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Department of Health enhances medical innovation programme

The Accelerated Access Collaborative initiative is expected to fast-track pioneering treatments and produce multimillion-pound savings to the NHS

The Department of Health and Social Care (DHSC) has enhanced a programme aimed at fast-tracking medical innovation and bringing up to £30m in savings to the NHS.

Designed to speed up the time it takes for NHS patients to get access to innovative treatments for a range of medical issues such as cancer, dementia and diabetes, the Accelerated Access Collaborative (AAC) programme was set up last year as part of the NHS Long-Term Plan.

The initiative – which brings together the government, NHS and the private sector – is being boosted to become an umbrella organisation for UK health innovation. It aims to accelerate “the most promising medicines, diagnostic tools and digital services through the clinical development and regulatory approval process”.

A new unit in NHS England (NHSE) and NHS Improvement (NHSI) will be established as part of the relaunch, led by Sam Roberts – currently director of innovation and research at NHSE&I – as chief executive.

The new unit will have an integrated innovation and medicines senior management team across NHSE&I to coordinate medicines policy, commercial agreements and broader innovation policy and delivery.

“Our ambition is very clear: the NHS will be the most innovative health care system in the world with much easier access and much quicker uptake of new and innovative products,” NHS England chair David Prior said.

“This applies to therapeutics, diagnostics, digital devices and our whole supply chain. It is a top priority for the NHS,” he added.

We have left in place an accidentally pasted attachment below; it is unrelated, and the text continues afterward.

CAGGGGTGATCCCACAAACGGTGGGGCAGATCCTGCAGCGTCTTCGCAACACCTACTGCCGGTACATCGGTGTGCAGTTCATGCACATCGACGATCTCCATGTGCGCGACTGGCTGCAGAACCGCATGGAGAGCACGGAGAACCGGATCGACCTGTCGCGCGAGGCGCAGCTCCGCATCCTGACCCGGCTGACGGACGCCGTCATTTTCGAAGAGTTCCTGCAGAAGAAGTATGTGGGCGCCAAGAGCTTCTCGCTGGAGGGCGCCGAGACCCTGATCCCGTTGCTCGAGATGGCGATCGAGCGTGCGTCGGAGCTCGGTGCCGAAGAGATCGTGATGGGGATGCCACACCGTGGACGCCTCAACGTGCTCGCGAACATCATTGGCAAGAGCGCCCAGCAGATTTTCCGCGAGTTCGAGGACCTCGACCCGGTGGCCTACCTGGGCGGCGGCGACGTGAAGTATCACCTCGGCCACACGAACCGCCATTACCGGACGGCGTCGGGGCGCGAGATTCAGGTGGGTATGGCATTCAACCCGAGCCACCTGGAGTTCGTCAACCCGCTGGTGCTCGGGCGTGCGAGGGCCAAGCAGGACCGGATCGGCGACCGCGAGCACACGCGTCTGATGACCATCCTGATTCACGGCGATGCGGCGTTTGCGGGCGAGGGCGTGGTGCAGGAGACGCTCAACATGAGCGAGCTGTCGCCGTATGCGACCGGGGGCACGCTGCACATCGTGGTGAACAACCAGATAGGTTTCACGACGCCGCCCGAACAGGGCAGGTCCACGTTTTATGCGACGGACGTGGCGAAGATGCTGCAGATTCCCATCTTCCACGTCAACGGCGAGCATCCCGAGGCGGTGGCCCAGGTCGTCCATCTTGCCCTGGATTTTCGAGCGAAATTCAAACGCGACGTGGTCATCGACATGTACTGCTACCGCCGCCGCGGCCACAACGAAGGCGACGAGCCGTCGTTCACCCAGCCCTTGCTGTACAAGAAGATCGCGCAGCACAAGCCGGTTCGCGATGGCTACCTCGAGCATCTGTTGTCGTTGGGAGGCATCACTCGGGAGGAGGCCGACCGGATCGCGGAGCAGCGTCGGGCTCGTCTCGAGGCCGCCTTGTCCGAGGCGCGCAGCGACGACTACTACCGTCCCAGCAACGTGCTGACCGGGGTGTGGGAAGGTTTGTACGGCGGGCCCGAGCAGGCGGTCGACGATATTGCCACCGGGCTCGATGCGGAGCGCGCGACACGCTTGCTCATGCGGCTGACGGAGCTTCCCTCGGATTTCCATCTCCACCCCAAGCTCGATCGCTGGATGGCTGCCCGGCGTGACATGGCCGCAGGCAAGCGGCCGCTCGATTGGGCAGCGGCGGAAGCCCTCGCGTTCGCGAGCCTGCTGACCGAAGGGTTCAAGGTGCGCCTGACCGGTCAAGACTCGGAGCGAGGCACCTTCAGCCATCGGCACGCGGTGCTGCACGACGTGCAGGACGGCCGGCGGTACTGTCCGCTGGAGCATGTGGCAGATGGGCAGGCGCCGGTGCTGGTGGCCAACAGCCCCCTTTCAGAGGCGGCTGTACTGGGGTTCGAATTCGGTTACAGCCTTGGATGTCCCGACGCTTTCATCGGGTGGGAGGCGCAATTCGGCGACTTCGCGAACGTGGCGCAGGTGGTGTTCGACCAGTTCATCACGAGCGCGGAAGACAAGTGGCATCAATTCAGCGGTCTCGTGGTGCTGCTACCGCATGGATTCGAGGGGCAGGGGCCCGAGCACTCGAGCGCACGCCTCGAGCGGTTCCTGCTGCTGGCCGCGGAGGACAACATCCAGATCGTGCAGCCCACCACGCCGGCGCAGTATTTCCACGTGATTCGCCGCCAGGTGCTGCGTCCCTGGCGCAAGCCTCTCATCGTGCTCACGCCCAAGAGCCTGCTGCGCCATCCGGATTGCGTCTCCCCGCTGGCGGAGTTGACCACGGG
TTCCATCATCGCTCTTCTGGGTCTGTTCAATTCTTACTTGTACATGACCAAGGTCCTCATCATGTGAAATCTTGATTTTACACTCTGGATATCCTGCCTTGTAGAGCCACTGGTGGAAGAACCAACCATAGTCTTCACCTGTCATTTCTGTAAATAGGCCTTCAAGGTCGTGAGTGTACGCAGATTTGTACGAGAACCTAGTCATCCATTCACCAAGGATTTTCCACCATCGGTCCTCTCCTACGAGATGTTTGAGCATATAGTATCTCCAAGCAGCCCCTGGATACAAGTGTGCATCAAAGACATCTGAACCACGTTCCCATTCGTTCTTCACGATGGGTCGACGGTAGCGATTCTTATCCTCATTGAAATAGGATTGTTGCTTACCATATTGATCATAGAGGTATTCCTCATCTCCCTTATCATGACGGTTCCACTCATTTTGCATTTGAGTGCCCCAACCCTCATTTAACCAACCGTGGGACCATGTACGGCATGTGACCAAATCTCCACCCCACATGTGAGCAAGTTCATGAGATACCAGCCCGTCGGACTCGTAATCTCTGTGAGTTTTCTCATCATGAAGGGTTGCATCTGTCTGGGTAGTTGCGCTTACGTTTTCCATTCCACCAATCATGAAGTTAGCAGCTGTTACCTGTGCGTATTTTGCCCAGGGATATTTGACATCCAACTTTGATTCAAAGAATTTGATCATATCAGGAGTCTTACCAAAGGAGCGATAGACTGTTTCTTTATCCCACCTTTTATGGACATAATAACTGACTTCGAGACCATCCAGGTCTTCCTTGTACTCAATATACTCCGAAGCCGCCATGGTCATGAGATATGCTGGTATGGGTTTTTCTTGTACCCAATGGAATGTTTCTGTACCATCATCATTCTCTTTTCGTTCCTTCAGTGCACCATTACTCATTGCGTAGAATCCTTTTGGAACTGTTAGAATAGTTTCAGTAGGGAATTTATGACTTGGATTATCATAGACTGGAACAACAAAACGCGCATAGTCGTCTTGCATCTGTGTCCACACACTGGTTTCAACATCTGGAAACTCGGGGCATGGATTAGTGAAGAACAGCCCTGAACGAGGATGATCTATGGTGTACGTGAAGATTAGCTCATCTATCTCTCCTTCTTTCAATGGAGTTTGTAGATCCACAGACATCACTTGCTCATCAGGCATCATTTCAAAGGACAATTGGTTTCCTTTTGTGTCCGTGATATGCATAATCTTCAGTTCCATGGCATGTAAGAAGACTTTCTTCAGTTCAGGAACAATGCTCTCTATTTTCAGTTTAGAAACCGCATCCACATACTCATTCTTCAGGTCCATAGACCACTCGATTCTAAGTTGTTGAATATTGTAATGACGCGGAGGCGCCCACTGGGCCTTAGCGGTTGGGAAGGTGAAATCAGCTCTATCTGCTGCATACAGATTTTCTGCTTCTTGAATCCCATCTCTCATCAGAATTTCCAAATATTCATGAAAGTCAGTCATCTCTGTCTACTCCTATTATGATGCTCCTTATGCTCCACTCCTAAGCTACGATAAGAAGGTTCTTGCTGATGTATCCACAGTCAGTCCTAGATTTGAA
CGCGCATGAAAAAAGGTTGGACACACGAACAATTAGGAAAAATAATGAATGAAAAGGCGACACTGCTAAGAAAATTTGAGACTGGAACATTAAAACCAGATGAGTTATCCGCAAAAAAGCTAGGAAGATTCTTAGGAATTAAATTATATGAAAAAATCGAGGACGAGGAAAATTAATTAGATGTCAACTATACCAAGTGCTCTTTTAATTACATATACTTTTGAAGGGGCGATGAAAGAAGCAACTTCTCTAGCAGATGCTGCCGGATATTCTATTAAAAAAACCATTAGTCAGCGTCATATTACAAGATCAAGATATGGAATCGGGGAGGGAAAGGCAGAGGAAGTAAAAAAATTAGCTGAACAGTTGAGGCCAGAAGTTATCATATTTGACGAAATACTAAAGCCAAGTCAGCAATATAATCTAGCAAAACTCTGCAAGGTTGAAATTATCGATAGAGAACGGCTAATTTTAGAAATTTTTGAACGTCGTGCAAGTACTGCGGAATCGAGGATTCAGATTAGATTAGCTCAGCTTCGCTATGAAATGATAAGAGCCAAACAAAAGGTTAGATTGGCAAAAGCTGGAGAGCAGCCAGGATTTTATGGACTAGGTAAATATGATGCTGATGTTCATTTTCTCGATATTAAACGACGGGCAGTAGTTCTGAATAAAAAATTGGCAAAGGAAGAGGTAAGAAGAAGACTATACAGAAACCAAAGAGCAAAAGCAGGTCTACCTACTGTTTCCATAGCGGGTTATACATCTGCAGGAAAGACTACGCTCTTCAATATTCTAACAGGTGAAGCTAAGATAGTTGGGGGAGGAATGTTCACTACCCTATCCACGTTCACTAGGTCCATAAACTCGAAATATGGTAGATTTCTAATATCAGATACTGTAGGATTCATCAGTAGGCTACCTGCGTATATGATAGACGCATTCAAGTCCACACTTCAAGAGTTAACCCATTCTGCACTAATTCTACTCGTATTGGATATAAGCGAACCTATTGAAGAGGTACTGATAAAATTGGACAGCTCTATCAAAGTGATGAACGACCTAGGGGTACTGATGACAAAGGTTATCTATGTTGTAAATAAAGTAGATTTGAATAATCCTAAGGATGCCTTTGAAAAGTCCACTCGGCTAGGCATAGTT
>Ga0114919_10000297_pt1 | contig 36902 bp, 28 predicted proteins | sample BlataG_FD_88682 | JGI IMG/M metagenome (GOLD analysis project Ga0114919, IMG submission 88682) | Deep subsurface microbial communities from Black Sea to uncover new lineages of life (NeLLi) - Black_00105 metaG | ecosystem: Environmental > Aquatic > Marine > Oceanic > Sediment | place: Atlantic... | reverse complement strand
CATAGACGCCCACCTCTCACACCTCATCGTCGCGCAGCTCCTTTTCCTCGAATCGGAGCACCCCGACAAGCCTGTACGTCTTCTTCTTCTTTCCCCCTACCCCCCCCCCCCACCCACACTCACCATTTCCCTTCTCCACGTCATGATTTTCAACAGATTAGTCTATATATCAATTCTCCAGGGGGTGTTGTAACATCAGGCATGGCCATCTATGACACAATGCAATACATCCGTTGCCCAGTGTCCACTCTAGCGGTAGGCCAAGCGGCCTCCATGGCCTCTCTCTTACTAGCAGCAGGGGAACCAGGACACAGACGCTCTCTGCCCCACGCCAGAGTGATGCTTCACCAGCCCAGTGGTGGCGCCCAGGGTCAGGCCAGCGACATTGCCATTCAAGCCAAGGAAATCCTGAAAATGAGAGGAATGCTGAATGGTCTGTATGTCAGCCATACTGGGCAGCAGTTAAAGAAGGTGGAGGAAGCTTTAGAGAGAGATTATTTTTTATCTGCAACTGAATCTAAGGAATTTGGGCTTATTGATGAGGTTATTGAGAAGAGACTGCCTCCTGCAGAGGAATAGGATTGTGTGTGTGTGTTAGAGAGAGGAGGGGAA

Expected to affect around 500,000 patients, the new AAC will act as the “front door” for innovators looking to get their products funded by the NHS. It will also oversee a health innovation funding strategy.

The AAC has already selected and supported 12 “rapid uptake products” to increase their use within the NHS, including a blood test for suspected pre-eclampsia in pregnant women.

One of the key priorities for the organisation is to signal the needs of patients and clinicians to the market, so companies know which areas they need to focus on.

The AAC will also provide a “single point of call” to provide support to innovators as well as a testing infrastructure.

In addition, the organisation will implement a system to identify new innovations and support the NHS in the adoption of clinically and cost-effective innovations.

The new and boosted AAC follows other initiatives aimed at supporting and growing the healthtech sector and improving access to innovation in the NHS.

In October, the government launched the second wave of its NHS Test Beds Programme, with seven projects across the country sharing more than £7m in funding to trial technology in clinical settings.

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